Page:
The new wind farms coming online and evolving the grid
It’s a bird. It’s a plane. No, it’s a wind turbine.
Wind farms in WA are blowing a gale of cleaner, greener energy into the grid..
With technology getting smarter and more affordable, we’re finding innovative ways to integrate large renewable energy sources into the grid. And wind power is among the renewables leading the charge.
In WA, Wind Works Wonders
Wind farm technology has come a long way since 1987, when the nation’s first wind farm – Salmon Beach Wind Farm (not far from Esperance) was built. Back then there was only six wind turbines in operation, with blades measuring 8m and the hub heights sitting a mere 22m off the ground.
Fast forward to today and a new wind farm near Eneabba, which is set for completion in 2020, will house 51 turbines measuring 84m above the ground with 66m long blades.
WA currently has more than 8 wind farms in operation. With wind being the cheapest source of large-scale renewable energy, we’re evolving the grid to safely and reliably deliver this carbon-free energy to local communities.
Our engineers have designed new electricity substations, poles and wires to connect hundreds of megawatts of new renewable energy from wind farms across WA’s south-west corner. More recently, we’ve been designing and building infrastructure to connect Alinta Energy’s new wind farm in Yandin, 175km north of Perth, to the network.
By designing and constructing two new terminals, modifying two existing terminals , and building a new 10 kilometre transmission line, we can connect WA’s largest wind farm to our electricity network. To demonstrate the magnitude of design and construction works required for this project, here are the numbers:
- Western Power crew and Contractor personnel = 100
- Steel poles = 40
- Lattice towers = 17
- Tower average weight = 65 tonne
- Wooden poles = 50
- Total m3 of concrete = 3000m3
Once construction is complete, 212MW of renewable energy will flow through our grid, making it easier to deliver cleaner, greener energy to WA.
But this project isn’t without its challenges.
The site for the new terminals is naturally sloping and is also prone to water-logging, which meant the area had to be raised to allow construction. Given this site it was the only available location for the new terminals, our Engineering and Design team made the best of it and came up with some unique solutions. As Linden Bronleigh, Acting Engineering Services Manager explains, the sheer amount of material needed to fill the site resulted in some clever design thinking.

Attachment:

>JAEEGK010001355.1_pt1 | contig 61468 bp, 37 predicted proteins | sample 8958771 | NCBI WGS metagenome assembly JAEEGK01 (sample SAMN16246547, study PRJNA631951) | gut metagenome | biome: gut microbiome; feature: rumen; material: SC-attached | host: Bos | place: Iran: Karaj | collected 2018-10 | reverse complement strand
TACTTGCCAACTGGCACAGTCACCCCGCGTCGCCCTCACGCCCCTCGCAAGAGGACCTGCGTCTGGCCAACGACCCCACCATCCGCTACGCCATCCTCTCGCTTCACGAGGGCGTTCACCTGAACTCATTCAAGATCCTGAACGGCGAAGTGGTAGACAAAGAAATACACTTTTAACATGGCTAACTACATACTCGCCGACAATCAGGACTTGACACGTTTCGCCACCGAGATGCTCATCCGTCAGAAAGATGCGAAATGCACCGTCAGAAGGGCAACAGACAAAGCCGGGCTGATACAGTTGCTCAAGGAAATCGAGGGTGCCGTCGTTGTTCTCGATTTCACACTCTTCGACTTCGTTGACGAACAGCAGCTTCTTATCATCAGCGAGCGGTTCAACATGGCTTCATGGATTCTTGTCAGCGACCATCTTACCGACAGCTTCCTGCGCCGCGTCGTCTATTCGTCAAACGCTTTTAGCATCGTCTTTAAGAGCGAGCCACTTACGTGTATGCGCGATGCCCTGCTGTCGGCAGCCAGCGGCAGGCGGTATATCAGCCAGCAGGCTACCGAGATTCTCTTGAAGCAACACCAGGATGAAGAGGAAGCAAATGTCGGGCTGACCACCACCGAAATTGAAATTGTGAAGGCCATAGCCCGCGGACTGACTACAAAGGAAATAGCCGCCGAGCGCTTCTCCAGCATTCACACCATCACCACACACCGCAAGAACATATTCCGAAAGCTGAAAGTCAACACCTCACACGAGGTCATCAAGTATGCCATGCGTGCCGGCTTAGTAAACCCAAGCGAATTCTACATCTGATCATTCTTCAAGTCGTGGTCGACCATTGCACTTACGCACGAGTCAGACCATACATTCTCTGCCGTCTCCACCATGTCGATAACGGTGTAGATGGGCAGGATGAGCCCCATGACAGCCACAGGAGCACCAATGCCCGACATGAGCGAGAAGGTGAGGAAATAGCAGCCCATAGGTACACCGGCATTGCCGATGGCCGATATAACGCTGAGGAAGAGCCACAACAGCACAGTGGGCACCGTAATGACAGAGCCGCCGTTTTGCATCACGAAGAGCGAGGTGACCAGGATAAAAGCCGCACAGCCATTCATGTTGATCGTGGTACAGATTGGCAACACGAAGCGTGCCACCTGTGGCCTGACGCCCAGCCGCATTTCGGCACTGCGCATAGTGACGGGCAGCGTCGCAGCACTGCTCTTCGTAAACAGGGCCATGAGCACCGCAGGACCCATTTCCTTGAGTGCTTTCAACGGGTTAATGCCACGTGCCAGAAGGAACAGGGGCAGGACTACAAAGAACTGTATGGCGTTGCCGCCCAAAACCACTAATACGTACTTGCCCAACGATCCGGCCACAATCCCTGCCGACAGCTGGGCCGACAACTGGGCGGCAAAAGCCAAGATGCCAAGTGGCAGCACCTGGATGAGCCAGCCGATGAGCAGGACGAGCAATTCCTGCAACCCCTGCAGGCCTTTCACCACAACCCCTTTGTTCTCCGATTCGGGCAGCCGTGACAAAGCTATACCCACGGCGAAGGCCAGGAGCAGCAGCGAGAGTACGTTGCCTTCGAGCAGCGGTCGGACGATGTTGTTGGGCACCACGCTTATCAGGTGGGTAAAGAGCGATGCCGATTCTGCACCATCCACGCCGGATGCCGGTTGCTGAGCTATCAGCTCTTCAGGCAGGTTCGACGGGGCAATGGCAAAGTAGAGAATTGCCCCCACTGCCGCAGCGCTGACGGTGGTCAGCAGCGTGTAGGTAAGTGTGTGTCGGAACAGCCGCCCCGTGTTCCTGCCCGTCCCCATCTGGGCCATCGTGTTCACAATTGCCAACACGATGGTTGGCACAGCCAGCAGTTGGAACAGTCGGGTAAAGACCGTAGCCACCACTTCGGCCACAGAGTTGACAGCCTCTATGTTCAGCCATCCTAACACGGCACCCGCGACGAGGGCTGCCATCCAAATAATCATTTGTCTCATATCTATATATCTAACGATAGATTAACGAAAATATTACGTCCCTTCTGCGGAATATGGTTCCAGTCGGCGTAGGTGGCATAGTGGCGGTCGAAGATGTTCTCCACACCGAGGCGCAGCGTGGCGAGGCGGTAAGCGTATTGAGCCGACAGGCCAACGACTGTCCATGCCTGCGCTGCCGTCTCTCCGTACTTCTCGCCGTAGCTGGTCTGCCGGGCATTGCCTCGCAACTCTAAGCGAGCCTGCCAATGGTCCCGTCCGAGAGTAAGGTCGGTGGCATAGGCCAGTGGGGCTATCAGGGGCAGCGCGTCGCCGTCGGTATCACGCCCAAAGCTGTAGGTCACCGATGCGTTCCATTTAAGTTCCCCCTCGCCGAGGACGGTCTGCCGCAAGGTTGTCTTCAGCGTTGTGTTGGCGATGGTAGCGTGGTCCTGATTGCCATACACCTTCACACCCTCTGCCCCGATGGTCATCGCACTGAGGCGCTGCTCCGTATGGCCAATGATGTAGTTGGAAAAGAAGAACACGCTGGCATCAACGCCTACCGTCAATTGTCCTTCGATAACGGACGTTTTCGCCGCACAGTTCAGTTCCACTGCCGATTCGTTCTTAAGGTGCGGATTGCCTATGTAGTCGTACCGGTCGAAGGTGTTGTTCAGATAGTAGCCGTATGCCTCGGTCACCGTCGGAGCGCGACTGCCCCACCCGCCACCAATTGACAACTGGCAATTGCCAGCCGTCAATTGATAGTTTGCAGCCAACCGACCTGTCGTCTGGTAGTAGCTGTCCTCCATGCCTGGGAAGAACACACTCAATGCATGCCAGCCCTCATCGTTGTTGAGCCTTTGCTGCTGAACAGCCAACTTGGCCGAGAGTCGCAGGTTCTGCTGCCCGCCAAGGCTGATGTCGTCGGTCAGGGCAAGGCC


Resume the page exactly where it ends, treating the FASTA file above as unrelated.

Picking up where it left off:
“Yandin Terminal is located on ground that is sloping and waterlogged, requiring the level to be raised by transporting huge amounts of fill material to the site. The requirement for so much fill material presented an opportunity for the civil engineers to optimise the earthworks design, which resulted in a 25% reduction in earthworks volume and cost savings of more than $800,000,” said Linden.
Constant rain during construction only added to the complexity. Compaction of the surface was impossible due to the rainfall runoff and ground conditions, and heavy machinery wasn’t an option they could explore.
How on earth did they overcome this? The site was divided into zones and each area was tackled separately. Temporary cut-off drainage was installed, along with dewatering systems and various construction techniques were used to compact the ground and make way for the new terminals.
With engineering expertise and a diligent design process, we addressed the challenges of this project early and found solutions to overcome them. The result? A cost-effective and viable means to connect hundreds of megawatts of new, renewable energy to the grid.
New wind farms
Let’s take a look at a few other new wind farms in WA.
At an almond farm just north of Warradarge in the Mid-West, we set about helping connect the customer’s wind farm to the grid. Nineteen turbines travelled all the way from Portugal to Geraldton, and underwent 20 weeks of refurbishment before they could be installed and connected to the grid. Today, the almond farm happily offsets their load and generates electricity into the grid. It’s a win-win for all of us.
Connecting the Badgingarra Wind Farm (180km north of Perth) in 2019 was a mammoth project. More than 200 of our crew safely delivered a new substation and transmission lines within 10 months – a job that normally takes 24 months.
The potential output of the Badgingarra Wind Farm is equivalent to the power required for more than 115,000 WA homes. From an environmental perspective, this clean energy initiative has the ability to save more than 420,000 tonnes of greenhouse gas emissions annually.
And we are helping make that happen – by integrating this endless source of energy to the grid, we can help give WA customers better access to cleaner, greener energy.